Grid vs Crosshatch overlap

Just a bit curious and thought i’d ask some other people!

I think I’ve always been a bit OTT with my crosshatch overlap. Typically i use at least 75/75, usually, or 80/80 with lots of trees.

Obviously overlap is situationally dependant and there is no one size fits all answer, but considering 75/75 overlap with a grid mission would be fine for terrain data, what would you say the alternative for crosshatch would be? The default of 60/60 seems low, but I know we’re getting nearly twice as much coverage, admittedly from a slightly different angle… so is 60/60 crosshatch a good enough alternative to 75/75 grid?

I usually go out and test these things but time and weather are an issue at the minute!

Thanks

Good morning @Vantage! You are on the right track. I assume by grid you mean what others like to call the lawnmower or snake pattern… I think the most common overlaps for a normal pattern terrain survey would be about 80/70, some like a little higher or lower. I think it is safe to say that if you are doing a nadir crosshatch then you can probably bring that down to 70/60 and if using an oblique crosshatch then 60/60 should be fine. You could actually probably run less than that, but you would have to play with where the threshold is on different scenarios. In most cases it should actually be a little better because of the fact that you are capturing from all sides.

I would rather have more data than less data. If it is crucial that you do it right the first time you cant go wrong with more images. The law of large numbers comes into play at that point. Plus you can always re-process using less images.

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Always true, but you can look at it this way as well. What is the most efficient way to ensure that you do capture enough good data every time? I can run a standard plan like this that I know will work, but what if I want to make it better? Just increasing overlaps is not the answer. Capturing in multiple directions is. This is especially the case when you have obstructions like trees or in this case giant crushing and screening equipment and very steep slopes cut out at the edges. The default plan is 225ft AGL and you can see it has limited the speed to 16mph.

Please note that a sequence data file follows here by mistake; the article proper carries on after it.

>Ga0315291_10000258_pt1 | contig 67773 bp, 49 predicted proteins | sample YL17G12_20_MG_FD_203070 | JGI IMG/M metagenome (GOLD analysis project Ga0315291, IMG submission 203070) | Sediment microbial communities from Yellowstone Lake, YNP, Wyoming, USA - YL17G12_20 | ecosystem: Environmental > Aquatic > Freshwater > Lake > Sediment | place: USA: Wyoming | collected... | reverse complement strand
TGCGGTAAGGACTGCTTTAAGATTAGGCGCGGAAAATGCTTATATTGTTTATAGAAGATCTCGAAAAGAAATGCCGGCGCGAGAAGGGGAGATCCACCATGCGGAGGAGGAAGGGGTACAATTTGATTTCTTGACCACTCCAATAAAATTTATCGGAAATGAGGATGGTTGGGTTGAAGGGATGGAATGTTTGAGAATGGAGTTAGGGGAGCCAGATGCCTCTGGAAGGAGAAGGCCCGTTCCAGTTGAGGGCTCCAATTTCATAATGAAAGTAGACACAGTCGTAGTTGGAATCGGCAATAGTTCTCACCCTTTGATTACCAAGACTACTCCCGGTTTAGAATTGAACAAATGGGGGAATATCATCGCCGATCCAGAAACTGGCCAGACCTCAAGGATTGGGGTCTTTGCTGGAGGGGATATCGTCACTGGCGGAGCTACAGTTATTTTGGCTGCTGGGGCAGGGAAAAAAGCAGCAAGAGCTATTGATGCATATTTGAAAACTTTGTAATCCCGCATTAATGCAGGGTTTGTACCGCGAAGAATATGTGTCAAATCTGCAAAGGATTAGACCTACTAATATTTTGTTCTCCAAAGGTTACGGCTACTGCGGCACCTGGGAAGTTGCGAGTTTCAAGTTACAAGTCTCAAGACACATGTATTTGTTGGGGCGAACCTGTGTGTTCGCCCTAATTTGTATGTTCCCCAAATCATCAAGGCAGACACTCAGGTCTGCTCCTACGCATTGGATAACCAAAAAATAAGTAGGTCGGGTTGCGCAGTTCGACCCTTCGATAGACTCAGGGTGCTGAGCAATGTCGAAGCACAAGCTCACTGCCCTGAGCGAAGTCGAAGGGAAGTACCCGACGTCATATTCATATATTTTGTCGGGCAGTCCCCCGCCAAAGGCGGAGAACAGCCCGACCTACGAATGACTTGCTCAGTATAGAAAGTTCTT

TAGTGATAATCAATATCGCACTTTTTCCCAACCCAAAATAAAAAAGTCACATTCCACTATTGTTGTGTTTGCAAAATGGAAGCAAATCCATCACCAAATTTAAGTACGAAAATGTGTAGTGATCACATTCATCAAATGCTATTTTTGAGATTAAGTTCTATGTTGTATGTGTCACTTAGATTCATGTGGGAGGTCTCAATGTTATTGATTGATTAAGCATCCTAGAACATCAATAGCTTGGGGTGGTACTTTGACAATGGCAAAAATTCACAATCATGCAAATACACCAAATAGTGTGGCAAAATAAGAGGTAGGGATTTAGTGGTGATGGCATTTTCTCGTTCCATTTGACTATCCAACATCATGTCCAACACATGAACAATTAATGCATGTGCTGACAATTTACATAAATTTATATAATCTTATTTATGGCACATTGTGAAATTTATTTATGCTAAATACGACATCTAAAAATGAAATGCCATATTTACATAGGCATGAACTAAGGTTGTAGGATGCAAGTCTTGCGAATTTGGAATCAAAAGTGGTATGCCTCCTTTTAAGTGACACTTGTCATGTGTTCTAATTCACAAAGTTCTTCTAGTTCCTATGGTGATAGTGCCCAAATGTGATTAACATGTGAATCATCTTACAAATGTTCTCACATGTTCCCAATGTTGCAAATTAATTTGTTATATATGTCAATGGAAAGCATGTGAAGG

Here is a nadir crosshatch using the older style Auto Flight Mode app. I use this because it allows you to determine the gimbal pitch, which I set at 90. Doesn’t make sense to me why we can’t do that in the new Enhanced 3D, but that is another discussion that I am sure will be had. As you can see the logic automatically reduced the overlaps to compensate so per their recommendation it is doing what I described for you. Yet we still are getting 53 more images… and from different perspectives at the cost of 6 minutes. Also note that the speed has increased.

To take it one step further, since it pushed us just into 3 batteries I raised the AGL 5ft brought the side overlap down 1% and slight adjusted the direction to optimize the changeover between directions and got back down to 2 batteries while still maintaining the original image count. It says 3, but I know from experience it will be two. Sneaky though, think about how many more images I am going to get around the perimeter. Cross-hatch missions also help reduced warping/bowling.